Seeding and switching trials—Sometimes companies will conduct trials simply to get doctors to prescribe their drug. These "seeding trials" are often scientifically meaningless. They have no clear question and no controls. But they are conducted on a large scale, and "investigators" (often ordinary doctors, not researchers) are paid substantial sums to enter patients into the trial. A variant is a "switching trial" in which a doctor is paid to switch patients from their usual treatment to the new treatment. These sorts of trials will rarely make it into major journals, but many may be published somewhere—and then used to promote the drug with doctors, most of whom are scientifically naive.
Postmarketing surveillance—Yet another variant—with perhaps more scientific justification—is postmarketing surveillance. Many adverse effects of drugs do not emerge until after they are on the market, so it makes scientific sense to gather data on patients taking new drugs, but it can also make marketing sense as a way of getting doctors to prescribe the drug. Again doctors may be paid substantial sums "for expenses." My guess is that they rarely explain this to patients. Instead, patients may be flattered to think that they are getting the newest (with a false implication of best) treatment. These trials will often be published, sometimes in major journals—because they give important data on adverse effects.
Placebo controlled trials—Pharmaceutical companies are usually required to conduct a trial of their new drug against a placebo to get a licence for the drug. This requirement may conflict with the Declaration of Helsinki, which deems it unethical to give patients a placebo if an evidence based treatment is available. As most new drugs are not completely new but "me toos," this conflict arises often. What patients and doctors want to know is whether the new drug is better than existing treatments. But pharmaceutical companies have a horror of "head to head" trials, where treatments are tested against each other in trials that are big enough to give a clear answer. A clear but unfavourable answer would be dreadful for a company that had spent hundreds of millions of dollars bringing the drug to market and tens of millions on trials.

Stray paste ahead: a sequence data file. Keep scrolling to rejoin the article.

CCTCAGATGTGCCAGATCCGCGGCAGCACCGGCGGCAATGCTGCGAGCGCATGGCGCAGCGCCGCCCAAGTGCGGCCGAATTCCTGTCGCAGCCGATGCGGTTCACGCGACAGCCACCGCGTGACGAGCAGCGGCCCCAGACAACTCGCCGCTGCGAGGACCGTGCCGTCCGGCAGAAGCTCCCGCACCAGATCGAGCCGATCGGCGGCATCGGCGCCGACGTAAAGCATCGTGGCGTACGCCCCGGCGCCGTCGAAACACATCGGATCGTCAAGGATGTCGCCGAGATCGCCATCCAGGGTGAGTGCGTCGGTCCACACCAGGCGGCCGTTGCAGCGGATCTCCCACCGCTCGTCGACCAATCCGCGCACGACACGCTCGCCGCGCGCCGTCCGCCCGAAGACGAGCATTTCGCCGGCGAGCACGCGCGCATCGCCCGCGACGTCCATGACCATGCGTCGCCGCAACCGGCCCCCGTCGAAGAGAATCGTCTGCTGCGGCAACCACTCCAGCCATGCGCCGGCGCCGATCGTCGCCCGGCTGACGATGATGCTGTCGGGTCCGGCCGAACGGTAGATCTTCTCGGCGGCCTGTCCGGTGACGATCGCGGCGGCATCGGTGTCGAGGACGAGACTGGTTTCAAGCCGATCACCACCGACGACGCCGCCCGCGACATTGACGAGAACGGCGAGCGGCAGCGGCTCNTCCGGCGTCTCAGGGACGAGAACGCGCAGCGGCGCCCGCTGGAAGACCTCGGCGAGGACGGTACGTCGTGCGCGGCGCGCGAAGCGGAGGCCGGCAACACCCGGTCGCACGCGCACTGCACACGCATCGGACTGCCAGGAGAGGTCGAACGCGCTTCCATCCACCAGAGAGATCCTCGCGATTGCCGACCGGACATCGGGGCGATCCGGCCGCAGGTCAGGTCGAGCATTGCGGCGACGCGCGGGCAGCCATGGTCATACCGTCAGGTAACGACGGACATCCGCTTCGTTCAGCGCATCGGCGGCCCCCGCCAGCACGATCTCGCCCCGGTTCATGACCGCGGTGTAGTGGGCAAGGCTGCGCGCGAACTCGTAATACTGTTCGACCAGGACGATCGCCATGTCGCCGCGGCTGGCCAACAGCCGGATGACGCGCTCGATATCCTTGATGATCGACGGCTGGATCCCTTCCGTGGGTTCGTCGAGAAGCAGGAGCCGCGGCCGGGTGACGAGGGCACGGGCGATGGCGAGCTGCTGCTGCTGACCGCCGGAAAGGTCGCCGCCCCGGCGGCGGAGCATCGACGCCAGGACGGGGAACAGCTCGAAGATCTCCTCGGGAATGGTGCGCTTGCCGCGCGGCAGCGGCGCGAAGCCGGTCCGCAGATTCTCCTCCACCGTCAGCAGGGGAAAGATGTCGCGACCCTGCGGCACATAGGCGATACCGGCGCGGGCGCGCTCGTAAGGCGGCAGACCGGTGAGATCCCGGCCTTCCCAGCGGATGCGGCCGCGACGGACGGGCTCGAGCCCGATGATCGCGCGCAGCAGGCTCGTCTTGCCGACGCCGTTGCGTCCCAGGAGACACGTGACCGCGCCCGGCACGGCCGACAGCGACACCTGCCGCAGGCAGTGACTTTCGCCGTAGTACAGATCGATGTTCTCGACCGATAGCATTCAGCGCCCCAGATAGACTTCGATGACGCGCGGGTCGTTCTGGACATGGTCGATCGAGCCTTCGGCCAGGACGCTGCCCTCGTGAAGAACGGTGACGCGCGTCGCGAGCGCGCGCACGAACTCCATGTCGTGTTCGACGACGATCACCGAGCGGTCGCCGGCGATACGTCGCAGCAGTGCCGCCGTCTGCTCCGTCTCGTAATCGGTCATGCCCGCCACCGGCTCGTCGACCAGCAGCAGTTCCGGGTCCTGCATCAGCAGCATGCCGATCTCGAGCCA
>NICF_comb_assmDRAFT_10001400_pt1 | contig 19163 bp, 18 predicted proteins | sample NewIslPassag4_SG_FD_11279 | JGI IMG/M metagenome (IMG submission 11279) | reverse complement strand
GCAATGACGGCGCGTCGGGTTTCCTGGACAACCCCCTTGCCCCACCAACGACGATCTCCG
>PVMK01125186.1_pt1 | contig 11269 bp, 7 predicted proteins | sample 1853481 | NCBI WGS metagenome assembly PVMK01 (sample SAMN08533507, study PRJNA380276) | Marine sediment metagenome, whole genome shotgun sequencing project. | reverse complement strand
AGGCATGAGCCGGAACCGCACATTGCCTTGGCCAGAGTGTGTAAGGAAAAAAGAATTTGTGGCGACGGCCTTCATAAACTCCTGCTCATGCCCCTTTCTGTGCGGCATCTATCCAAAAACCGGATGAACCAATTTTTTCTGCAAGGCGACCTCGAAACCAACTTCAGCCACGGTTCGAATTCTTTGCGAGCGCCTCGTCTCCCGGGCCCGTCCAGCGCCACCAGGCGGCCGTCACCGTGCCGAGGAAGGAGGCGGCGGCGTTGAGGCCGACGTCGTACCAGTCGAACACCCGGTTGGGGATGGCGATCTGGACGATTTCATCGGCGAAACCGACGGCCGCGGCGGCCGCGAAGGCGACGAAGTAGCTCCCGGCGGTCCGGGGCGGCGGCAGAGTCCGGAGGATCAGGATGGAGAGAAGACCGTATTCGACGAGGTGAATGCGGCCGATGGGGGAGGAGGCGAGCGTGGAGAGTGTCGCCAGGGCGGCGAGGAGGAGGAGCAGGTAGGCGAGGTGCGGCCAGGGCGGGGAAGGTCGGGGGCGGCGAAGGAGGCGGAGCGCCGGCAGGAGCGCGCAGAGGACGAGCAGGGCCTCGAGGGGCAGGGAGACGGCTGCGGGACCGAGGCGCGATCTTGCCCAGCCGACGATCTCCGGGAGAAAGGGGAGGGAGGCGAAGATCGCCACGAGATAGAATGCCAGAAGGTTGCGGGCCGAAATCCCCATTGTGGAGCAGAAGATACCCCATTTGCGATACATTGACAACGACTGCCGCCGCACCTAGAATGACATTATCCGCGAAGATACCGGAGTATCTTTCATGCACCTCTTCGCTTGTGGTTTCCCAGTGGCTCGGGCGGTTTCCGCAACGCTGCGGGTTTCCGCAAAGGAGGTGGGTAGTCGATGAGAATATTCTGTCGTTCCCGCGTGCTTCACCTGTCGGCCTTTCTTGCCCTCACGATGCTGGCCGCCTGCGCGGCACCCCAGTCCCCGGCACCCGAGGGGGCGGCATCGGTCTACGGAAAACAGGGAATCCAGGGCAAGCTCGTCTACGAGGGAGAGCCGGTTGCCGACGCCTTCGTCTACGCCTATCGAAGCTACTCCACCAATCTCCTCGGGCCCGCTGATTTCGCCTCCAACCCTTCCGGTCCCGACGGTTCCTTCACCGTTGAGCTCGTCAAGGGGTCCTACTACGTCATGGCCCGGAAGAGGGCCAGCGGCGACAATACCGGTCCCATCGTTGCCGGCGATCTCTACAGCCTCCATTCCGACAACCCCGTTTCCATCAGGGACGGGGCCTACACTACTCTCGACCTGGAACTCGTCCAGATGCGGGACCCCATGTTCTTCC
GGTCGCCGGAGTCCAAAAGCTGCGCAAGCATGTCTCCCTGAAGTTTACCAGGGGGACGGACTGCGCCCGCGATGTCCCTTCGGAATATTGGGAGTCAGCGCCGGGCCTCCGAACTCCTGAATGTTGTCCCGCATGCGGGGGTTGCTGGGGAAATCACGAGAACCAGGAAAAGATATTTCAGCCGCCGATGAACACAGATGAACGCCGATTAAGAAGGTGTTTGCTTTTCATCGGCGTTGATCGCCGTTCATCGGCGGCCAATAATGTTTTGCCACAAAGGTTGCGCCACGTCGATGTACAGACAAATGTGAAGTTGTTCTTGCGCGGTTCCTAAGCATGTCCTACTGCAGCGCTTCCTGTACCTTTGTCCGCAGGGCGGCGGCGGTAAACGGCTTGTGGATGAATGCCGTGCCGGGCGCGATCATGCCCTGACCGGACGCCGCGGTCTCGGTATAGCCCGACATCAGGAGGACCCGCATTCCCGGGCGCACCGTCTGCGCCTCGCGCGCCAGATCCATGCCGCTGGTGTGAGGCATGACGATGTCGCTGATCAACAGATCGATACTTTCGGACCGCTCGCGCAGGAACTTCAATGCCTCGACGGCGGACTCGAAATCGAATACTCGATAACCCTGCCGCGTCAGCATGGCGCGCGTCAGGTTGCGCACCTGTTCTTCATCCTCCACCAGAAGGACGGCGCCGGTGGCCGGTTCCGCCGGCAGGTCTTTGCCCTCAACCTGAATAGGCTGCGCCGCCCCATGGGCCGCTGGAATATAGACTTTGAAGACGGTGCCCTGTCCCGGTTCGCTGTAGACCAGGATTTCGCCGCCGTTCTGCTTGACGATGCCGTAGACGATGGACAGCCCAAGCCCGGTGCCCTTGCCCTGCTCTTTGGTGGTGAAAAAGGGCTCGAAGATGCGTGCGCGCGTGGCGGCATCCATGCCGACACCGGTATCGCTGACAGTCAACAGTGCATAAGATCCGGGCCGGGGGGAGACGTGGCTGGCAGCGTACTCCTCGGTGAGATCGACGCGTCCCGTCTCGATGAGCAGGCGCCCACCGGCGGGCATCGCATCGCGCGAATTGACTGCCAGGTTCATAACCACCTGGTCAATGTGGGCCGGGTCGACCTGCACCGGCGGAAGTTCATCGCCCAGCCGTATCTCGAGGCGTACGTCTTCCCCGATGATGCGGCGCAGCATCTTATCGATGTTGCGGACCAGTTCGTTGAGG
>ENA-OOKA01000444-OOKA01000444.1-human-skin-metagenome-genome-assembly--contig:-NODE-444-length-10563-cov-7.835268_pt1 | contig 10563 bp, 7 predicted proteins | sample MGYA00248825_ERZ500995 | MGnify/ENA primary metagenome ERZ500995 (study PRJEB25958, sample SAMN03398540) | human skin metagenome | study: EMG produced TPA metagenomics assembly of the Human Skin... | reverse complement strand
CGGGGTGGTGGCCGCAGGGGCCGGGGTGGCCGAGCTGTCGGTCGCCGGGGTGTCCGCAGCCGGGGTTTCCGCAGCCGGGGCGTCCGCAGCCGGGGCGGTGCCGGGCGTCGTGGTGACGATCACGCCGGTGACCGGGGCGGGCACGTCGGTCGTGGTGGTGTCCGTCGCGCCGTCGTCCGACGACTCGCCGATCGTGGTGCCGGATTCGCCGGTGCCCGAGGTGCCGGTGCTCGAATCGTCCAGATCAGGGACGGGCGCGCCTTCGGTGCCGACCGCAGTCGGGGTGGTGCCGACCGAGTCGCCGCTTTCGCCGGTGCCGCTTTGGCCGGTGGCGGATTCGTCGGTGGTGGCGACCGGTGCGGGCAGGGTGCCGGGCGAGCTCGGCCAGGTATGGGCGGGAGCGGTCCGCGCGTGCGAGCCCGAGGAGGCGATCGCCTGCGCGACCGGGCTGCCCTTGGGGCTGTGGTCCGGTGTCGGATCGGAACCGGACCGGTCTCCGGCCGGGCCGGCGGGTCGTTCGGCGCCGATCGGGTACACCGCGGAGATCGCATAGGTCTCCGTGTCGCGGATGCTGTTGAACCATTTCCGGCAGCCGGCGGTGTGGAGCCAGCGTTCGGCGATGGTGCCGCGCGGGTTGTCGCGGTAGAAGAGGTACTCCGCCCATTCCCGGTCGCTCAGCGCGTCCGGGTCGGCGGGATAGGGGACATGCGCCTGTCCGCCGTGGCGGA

DeAngelis, Smith, Angell, who's next? The list of medical journal editors who are noticing that something smells fishy is growing...